In the early years of my career, from beauty school into renting my first chair, I was so eager to build a clientele that I looked forward to doing anyone and everyone’s hair. I would even look for the person with the worst hair in the room, thinking about a potential hair makeover for them!
And then one day, I did. I fixed that hair and with that I learned a lot.
I did hair I didn’t want to do, I tried to meet expectations that were unrealistic. I thought to myself, “They are a paying client and I am their stylist; I can do this.” I dealt with frustrated clients who had been to every salon in town looking for the right hairstyle, claiming no one could do it right (red flag!). I thought I could give them what they wanted. I would try the impossible, confident I could make previously bleached out, destroyed hair look like luscious Victoria Secret hair. I would try to fix that previously cut pixie to look like a bob. I would try to fix client’s problems by fixing their hair, hoping I could make them “happy”. All the while, I was not happy, or loving my work. I was feeling bad about my skills as a hairstylist, and was stuck styling clients, who frankly, I never wanted to see again! I was building a clientele that was crushing my dreams of being a hairstylist. As time went on, I realized these types of clients had a deeper frustration than their cut or color.
If you think about it, we’re in the business of taking care of clients and giving them the hair of their dreams. We are not in the business of doing hair that we do not like or that isn’t flattering for a client or their lifestyle. As stylists, we must use the knowledge we have to trust our own skills and talent.
How does this shared trust start? By listening.
In fact, listening is the most essential part of a hair consultation. When a client presents a picture of what they want, I often start by asking, “What is it about this picture that you like?” Is it edgy, romantic, sexy? If a client shows you a photo of a short haircut, but you also hear them mention that they aren’t really wanting to go “that short,” it might not be the haircut they’re looking for. Instead, it might be the feeling they get from that picture. Listen first and then trust that you can give them that feeling in a style that works for them.
If your client is asking for something that doesn’t fit their lifestyle, face shape or hair type, be prepared to offer an option that includes their vision, but with a better fit for them. Make suggestions that point them to a hairstyle that would complement them better. And steer clear of doing hair just because your client wants you to—you’re their style consultant and they deserve your professional advice!
Something that’s often helpful to say when presented with a color request that you believe would not be the best choice is: “I can see that you really like these colors—what if we placed them in a way that would require less maintenance and would be flattering for your face shape? Would you be interested in that?” For example, if a client comes to you with a picture of black hair and red roots, you could try making a suggestion that gives her the same colors, but with better placement. Remember that the hair you do is like your artwork—you want to be proud to put your name on it! You can suggest, “Naturally we see lighter colors toward the ends of hair and deeper colors at the root area. How about we put the black at the roots so it’s less maintenance, and place the red through your ends?”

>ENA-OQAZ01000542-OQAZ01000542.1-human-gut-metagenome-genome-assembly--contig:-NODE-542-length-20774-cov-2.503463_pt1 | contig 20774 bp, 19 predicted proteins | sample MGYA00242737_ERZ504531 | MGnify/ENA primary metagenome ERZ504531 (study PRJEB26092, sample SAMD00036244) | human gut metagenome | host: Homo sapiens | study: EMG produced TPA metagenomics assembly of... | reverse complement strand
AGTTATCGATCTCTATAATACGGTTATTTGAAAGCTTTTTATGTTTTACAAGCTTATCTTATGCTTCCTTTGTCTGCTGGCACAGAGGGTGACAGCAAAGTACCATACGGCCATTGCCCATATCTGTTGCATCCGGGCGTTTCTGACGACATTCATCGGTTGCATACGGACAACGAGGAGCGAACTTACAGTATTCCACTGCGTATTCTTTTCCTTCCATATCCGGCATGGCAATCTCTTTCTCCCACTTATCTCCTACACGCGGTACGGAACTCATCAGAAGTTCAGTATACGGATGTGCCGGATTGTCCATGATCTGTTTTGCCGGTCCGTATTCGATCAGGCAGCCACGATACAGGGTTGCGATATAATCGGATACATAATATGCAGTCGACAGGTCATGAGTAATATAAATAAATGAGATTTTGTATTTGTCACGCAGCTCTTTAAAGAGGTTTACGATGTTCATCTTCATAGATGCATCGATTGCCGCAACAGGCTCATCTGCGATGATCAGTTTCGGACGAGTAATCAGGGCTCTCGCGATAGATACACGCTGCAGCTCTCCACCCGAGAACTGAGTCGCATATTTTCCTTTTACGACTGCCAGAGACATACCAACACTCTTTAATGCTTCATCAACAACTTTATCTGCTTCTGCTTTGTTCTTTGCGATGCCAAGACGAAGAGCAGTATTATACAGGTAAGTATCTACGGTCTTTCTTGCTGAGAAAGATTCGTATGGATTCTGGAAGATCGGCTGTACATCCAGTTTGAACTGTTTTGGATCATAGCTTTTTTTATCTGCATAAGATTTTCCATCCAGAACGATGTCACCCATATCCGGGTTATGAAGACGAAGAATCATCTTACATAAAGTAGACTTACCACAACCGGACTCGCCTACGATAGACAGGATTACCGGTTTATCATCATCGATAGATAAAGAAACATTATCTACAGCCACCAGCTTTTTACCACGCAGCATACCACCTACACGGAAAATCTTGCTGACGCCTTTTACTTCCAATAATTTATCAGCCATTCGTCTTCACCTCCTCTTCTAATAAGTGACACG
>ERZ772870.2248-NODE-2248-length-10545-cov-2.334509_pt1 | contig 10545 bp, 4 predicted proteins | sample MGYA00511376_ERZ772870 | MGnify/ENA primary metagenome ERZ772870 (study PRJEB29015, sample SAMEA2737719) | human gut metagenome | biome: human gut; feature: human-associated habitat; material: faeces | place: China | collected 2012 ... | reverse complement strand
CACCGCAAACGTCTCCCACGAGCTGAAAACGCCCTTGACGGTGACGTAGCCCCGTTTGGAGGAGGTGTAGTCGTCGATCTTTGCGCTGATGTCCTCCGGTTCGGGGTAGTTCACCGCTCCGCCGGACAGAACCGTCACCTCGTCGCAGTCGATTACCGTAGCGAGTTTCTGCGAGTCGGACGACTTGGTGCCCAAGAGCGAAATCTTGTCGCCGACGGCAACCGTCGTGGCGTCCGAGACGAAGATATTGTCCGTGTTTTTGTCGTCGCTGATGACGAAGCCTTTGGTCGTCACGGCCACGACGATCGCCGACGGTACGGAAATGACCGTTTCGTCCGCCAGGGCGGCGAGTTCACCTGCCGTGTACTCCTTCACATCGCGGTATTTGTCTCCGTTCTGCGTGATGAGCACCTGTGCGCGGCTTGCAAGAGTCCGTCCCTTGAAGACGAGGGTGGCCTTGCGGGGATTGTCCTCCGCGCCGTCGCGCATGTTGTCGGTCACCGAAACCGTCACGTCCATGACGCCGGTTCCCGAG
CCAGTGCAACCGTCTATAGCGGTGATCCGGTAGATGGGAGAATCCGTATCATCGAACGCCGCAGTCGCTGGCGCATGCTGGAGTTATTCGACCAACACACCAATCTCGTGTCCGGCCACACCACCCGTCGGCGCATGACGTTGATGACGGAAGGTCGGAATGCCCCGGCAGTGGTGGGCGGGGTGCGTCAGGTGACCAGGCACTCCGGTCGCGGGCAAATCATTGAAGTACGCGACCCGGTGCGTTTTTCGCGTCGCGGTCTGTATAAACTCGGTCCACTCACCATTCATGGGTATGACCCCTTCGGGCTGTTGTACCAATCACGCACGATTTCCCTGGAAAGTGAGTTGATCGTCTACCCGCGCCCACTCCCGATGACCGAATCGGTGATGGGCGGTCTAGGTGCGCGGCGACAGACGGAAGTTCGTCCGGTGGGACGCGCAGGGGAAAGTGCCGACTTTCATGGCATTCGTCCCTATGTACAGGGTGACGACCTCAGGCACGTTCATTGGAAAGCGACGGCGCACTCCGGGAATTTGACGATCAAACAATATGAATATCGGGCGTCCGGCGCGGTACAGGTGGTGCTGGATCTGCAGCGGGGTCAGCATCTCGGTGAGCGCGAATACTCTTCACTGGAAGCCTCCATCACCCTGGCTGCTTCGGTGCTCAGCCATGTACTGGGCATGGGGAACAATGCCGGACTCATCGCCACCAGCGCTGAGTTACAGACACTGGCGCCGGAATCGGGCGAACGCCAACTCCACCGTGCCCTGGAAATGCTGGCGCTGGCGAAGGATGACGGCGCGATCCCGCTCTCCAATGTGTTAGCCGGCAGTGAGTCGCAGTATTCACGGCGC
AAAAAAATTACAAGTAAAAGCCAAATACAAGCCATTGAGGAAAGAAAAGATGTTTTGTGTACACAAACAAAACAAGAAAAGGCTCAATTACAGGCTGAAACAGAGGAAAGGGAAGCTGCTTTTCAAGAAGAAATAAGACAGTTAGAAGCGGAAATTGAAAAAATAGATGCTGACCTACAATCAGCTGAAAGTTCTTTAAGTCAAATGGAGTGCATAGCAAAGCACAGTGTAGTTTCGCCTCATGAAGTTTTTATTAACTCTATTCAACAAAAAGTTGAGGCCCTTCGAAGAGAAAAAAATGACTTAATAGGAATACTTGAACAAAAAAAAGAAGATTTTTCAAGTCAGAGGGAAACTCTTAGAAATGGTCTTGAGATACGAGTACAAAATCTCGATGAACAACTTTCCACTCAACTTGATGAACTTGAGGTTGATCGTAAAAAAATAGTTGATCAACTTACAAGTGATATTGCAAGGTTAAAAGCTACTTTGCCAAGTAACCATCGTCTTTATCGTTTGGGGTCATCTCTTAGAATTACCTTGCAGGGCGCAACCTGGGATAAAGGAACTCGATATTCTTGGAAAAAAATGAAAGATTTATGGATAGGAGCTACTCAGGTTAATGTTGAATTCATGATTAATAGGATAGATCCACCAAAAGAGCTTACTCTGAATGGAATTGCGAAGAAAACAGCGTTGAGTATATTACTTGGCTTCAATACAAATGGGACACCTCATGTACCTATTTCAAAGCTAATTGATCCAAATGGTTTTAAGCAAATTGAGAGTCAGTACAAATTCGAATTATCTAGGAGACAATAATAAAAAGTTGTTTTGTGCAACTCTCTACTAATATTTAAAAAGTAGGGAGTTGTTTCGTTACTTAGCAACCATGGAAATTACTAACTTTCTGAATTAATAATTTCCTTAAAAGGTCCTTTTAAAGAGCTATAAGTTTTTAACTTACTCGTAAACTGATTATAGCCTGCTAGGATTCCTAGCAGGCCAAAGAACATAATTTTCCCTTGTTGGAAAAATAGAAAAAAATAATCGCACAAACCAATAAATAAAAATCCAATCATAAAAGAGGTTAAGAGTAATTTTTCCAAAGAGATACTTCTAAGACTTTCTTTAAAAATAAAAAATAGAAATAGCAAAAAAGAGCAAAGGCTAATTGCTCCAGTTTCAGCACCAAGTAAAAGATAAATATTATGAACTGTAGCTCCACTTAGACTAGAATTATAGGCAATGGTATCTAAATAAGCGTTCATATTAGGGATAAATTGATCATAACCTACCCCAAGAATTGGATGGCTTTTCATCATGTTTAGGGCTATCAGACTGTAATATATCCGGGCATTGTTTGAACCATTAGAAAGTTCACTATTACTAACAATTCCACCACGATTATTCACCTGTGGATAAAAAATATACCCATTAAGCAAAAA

And don’t forget that you always have the option of saying, “I might not be the best stylist for you.” Yes, it’s true—this one takes some guts, but it is completely worth it if that is your instinct as a stylist. Part of building a business is to have the type of clients you love to work with—and vice versa. If you don’t feel like this is a client who you can satisfy, it is fair to let the client know that you don’t feel comfortable doing the hair they’re requesting, and you don’t want to waste their time or money. As an option, try recommending another stylist that would be a better fit, or a neighboring salon that is more their style. Never compromise your gut feeling to attempt to please a client.
Last tip in doing the hair you love is to be a walking model of the styles you like to create. Post photos online of your best work and show the world the styles you are strongest at! Give away your business cards with social handles to potential clients whose hair you would love to do. When I see someone who I would love to have as a client, I offer up a compliment: “I love your hair! I’m a hairstylist and love doing hair just like yours. If you ever need anything, I would love to take care of you.”
The moral of the story is: just because we are licensed to do hair, doesn’t mean we should do everyone’s hair. If you want to have a long happy career, lean into your own unique style and passion that compelled you to choose hairdressing as your life’s profession—and get out there and do the hair you love to do!
Peace, Hair & Love,
(Sam Villa ArTeam Member)